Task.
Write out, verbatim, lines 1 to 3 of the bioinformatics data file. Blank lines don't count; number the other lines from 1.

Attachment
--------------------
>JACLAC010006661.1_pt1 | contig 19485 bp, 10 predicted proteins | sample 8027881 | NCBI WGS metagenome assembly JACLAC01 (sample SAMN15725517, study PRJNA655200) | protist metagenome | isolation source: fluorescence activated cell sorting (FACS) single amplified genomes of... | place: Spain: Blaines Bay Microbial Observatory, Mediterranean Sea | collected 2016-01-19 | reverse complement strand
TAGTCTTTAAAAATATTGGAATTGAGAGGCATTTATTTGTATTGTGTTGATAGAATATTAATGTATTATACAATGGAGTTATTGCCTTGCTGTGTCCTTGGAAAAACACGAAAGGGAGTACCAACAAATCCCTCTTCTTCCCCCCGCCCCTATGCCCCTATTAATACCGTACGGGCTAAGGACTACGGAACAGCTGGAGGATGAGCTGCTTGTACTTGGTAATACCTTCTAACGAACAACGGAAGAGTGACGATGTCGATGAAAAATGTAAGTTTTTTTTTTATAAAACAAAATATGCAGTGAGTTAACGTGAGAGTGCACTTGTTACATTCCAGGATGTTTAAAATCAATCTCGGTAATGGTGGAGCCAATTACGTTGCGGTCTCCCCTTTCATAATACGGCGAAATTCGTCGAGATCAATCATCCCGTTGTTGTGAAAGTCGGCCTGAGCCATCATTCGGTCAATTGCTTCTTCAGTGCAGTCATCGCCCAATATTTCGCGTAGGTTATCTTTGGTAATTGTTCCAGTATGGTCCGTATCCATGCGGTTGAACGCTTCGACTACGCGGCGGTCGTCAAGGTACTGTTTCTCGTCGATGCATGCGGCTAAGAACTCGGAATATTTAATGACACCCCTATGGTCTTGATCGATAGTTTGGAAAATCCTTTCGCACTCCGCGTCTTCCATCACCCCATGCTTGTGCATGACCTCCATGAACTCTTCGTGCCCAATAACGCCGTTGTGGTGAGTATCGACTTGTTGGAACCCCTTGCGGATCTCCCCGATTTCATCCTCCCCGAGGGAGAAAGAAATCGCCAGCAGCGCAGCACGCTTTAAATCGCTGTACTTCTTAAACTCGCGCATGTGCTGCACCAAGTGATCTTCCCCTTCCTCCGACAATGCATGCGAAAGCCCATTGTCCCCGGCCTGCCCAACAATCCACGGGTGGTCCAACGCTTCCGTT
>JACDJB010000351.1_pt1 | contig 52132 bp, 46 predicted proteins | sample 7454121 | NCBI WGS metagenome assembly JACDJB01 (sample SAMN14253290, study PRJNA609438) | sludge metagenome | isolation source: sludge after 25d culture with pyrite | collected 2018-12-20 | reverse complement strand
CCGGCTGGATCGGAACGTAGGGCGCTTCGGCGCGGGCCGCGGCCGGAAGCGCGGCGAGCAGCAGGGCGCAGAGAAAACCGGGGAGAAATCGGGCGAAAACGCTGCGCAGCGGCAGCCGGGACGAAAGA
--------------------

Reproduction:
>JACLAC010006661.1_pt1 | contig 19485 bp, 10 predicted proteins | sample 8027881 | NCBI WGS metagenome assembly JACLAC01 (sample SAMN15725517, study PRJNA655200) | protist metagenome | isolation source: fluorescence activated cell sorting (FACS) single amplified genomes of... | place: Spain: Blaines Bay Microbial Observatory, Mediterranean Sea | collected 2016-01-19 | reverse complement strand
TAGTCTTTAAAAATATTGGAATTGAGAGGCATTTATTTGTATTGTGTTGATAGAATATTAATGTATTATACAATGGAGTTATTGCCTTGCTGTGTCCTTGGAAAAACACGAAAGGGAGTACCAACAAATCCCTCTTCTTCCCCCCGCCCCTATGCCCCTATTAATACCGTACGGGCTAAGGACTACGGAACAGCTGGAGGATGAGCTGCTTGTACTTGGTAATACCTTCTAACGAACAACGGAAGAGTGACGATGTCGATGAAAAATGTAAGTTTTTTTTTTATAAAACAAAATATGCAGTGAGTTAACGTGAGAGTGCACTTGTTACATTCCAGGATGTTTAAAATCAATCTCGGTAATGGTGGAGCCAATTACGTTGCGGTCTCCCCTTTCATAATACGGCGAAATTCGTCGAGATCAATCATCCCGTTGTTGTGAAAGTCGGCCTGAGCCATCATTCGGTCAATTGCTTCTTCAGTGCAGTCATCGCCCAATATTTCGCGTAGGTTATCTTTGGTAATTGTTCCAGTATGGTCCGTATCCATGCGGTTGAACGCTTCGACTACGCGGCGGTCGTCAAGGTACTGTTTCTCGTCGATGCATGCGGCTAAGAACTCGGAATATTTAATGACACCCCTATGGTCTTGATCGATAGTTTGGAAAATCCTTTCGCACTCCGCGTCTTCCATCACCCCATGCTTGTGCATGACCTCCATGAACTCTTCGTGCCCAATAACGCCGTTGTGGTGAGTATCGACTTGTTGGAACCCCTTGCGGATCTCCCCGATTTCATCCTCCCCGAGGGAGAAAGAAATCGCCAGCAGCGCAGCACGCTTTAAATCGCTGTACTTCTTAAACTCGCGCATGTGCTGCACCAAGTGATCTTCCCCTTCCTCCGACAATGCATGCGAAAGCCCATTGTCCCCGGCCTGCCCAACAATCCACGGGTGGTCCAACGCTTCCGTT
>JACDJB010000351.1_pt1 | contig 52132 bp, 46 predicted proteins | sample 7454121 | NCBI WGS metagenome assembly JACDJB01 (sample SAMN14253290, study PRJNA609438) | sludge metagenome | isolation source: sludge after 25d culture with pyrite | collected 2018-12-20 | reverse complement strand